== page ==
The standard account when I was studying this stuff was around the new class relations brought on by the shift from multiple to single inheritance, going together with a shift from subsistence farming to commodity production and of course the land acts – meaning that the majority of the population (excluding also landless labourers obvs) moved from a situation where it was fine to keep on splitting up the landholding / tenancy as long as there was enough to live on to one where only one favoured son would inherit and (logically) one daughter on average could hope to marry. Hence both a sudden need for massive control of sexuality (since you needed land to start a family, and this was now happening only for a few people and that often quite late in life for men in particular) and the production of a vast surplus population excluded from marriage, many of whom acquired a religious vocation.

So a class analysis of why Irish Catholicism became so centrally defined around controlling sexuality in ways that are not universally true for other Catholicisms (not that it’s not there but that it’s not necessarily the defining and unavoidable centre-point as opposed to say being on the political right wing).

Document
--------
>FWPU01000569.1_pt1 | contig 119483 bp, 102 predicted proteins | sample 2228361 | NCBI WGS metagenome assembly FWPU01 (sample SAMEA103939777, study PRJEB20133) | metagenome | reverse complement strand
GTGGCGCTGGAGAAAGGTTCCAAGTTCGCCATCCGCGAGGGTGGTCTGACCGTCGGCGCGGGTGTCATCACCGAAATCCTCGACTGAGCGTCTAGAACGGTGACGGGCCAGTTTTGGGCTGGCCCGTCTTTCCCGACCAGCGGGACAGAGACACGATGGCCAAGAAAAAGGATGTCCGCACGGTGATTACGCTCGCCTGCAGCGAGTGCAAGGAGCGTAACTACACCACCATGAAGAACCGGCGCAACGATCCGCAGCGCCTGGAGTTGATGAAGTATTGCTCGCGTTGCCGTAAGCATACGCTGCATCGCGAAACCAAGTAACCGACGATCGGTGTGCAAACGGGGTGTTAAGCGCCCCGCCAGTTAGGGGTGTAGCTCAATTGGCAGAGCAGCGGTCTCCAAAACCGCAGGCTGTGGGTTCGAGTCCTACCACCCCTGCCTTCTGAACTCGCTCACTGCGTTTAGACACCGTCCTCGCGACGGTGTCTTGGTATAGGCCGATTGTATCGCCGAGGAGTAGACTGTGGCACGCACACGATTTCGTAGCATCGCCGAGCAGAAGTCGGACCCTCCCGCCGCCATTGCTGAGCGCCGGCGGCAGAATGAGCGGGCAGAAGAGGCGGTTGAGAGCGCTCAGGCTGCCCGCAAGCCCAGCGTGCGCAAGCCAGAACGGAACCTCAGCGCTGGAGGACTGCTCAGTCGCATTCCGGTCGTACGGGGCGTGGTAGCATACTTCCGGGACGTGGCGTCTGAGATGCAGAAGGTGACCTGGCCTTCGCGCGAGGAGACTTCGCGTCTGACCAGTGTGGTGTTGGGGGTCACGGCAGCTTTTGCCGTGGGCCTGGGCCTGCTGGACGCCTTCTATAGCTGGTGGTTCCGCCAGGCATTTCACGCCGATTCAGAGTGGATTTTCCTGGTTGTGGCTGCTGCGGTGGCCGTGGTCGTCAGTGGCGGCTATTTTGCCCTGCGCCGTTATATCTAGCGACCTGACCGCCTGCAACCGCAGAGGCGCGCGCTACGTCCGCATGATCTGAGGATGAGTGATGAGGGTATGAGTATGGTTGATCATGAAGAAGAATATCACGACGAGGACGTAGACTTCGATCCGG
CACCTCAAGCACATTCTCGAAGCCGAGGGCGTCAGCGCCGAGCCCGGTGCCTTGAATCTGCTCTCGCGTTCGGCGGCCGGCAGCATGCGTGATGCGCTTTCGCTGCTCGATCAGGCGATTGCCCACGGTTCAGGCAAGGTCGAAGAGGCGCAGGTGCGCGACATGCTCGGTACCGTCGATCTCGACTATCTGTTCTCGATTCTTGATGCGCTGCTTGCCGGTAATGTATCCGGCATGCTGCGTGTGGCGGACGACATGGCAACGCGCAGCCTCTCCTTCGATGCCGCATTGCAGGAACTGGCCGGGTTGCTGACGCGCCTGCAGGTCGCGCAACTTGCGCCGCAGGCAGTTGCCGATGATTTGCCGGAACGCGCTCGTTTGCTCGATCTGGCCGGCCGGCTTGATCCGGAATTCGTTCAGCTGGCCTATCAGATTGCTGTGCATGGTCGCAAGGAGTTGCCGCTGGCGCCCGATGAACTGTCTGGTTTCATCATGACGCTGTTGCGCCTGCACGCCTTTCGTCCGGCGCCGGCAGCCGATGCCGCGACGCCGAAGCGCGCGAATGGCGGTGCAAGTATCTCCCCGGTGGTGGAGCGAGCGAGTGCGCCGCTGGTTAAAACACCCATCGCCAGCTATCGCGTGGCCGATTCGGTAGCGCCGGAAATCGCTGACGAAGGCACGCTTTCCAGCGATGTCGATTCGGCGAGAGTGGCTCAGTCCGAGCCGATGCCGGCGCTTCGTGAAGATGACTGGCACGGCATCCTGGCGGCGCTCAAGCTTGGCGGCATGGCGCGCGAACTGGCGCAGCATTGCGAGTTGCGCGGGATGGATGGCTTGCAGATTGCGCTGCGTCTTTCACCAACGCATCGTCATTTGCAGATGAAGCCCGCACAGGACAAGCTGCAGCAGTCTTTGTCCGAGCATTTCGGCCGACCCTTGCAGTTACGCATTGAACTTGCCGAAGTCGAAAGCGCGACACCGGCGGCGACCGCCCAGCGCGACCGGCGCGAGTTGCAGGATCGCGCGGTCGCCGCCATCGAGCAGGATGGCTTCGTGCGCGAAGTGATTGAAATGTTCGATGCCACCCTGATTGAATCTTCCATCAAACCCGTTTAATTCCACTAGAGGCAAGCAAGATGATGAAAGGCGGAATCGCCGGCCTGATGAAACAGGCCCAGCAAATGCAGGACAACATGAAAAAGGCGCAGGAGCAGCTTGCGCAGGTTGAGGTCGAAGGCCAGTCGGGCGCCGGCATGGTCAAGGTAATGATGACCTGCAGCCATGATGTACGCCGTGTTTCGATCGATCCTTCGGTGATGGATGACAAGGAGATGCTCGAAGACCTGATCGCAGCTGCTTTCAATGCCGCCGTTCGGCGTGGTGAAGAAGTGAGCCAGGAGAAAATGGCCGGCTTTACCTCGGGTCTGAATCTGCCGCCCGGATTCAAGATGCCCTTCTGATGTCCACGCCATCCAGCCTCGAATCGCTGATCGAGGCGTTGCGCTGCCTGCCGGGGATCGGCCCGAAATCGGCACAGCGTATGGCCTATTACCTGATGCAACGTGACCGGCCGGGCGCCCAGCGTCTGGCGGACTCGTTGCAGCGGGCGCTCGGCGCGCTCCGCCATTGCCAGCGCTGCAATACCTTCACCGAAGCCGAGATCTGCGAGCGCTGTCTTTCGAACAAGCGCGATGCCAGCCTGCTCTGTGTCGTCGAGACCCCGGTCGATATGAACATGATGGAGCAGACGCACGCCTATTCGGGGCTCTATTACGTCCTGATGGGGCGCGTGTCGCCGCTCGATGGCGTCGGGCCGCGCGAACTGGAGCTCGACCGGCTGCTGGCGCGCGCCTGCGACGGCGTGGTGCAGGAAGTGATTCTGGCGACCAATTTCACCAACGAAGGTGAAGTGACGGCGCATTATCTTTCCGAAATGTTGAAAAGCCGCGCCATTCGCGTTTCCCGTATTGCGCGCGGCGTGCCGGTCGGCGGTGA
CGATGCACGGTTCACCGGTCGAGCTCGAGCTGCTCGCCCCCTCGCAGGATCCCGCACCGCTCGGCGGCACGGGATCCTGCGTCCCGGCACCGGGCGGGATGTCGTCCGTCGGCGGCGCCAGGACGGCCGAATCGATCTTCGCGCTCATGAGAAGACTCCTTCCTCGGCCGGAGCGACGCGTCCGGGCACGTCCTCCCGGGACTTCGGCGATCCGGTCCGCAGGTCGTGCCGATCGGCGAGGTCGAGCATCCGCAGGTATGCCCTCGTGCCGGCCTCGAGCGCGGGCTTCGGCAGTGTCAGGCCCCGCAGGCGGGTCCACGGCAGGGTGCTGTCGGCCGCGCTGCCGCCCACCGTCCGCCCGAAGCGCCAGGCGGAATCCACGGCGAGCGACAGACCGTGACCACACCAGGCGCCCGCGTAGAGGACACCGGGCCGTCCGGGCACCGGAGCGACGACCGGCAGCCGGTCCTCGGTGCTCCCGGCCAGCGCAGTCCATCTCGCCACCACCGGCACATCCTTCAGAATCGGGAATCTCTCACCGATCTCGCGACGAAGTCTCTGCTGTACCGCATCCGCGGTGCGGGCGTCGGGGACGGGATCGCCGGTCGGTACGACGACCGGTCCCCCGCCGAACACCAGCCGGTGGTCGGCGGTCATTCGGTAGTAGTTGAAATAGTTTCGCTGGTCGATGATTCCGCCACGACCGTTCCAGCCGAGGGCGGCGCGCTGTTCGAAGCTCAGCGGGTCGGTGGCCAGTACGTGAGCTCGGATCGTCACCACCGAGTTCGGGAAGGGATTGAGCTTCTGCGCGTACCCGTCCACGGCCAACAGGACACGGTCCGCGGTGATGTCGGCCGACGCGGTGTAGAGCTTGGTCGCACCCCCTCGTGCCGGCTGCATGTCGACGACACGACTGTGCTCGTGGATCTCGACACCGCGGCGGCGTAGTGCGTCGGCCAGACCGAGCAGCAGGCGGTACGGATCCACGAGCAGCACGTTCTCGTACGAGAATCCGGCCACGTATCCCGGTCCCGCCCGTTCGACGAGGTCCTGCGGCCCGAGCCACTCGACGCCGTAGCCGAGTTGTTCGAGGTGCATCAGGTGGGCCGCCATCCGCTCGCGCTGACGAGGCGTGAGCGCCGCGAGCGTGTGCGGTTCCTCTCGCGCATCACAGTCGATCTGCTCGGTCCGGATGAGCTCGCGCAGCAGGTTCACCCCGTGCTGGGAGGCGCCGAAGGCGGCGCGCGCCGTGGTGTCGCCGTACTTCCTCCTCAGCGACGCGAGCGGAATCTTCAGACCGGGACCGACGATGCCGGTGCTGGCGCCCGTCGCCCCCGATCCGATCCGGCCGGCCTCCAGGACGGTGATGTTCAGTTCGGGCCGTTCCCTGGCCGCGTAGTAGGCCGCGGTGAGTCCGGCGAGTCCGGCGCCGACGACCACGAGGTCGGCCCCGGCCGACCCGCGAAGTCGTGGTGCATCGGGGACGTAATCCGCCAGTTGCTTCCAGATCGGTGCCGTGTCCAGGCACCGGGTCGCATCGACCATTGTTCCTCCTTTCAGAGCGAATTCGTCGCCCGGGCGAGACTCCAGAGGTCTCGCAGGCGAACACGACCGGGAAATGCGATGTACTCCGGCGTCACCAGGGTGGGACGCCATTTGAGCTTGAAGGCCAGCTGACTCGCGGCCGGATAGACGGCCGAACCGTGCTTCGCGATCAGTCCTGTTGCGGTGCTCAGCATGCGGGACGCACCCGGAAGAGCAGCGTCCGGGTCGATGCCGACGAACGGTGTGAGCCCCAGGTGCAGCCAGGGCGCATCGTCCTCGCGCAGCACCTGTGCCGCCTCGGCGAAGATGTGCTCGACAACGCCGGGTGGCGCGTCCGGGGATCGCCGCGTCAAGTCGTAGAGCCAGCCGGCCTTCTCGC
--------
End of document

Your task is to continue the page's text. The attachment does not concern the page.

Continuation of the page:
I have heard increasing criticism of the view that went along with that, which highlighted e.g. trial marriages and what was seen as a more positive approach to sex in pre-Famine Ireland – and most recently some research (the same you’re quoting?) which proposed that actually Ireland was already uniquely punitive in relation to births outside marriage.

Is that research now generally accepted? And does it demolish the class analysis of post-Famine Catholicism? Or are the two logically separate?

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sonofstan - January 14, 2021

I’ve been reading a fair bit about the origins of American popular music in the early to mid-19th century and a similar conflict between old patterns of courtship and sexuality and newer patterns of control seems also to have played out in the Northern states and at around the same time. Even puritan Massachusetts seems not to have been quite as puritan as all that, with the survival of maypole ribaldry, and customs such as ‘bundling’ as a sort ‘blind eye’ turned to pre-marital sex. By mid-centruy though, these cultural survivals were been policed out of existence, not coincidentally with the transformation of an artisan class into a working class and the added complication of ‘nativists’ wishing to distinguish themselves from the tide of immigrants from Ireland and from African Americans. The Irish, by the end of the century, were buying into respectability too, as were a small, but influential black middle-class.

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terrymdunne - January 21, 2021

This book https://jhupbooks.press.jhu.edu/title/best-poor-mans-country has been recommended to me as the one to read on social change in rural early-nineteenth century northern U.S., have not got my hands on it yet. Also some of the chapters in this https://www.haymarketbooks.org/books/436-the-american-road-to-capitalism

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sonofstan - January 21, 2021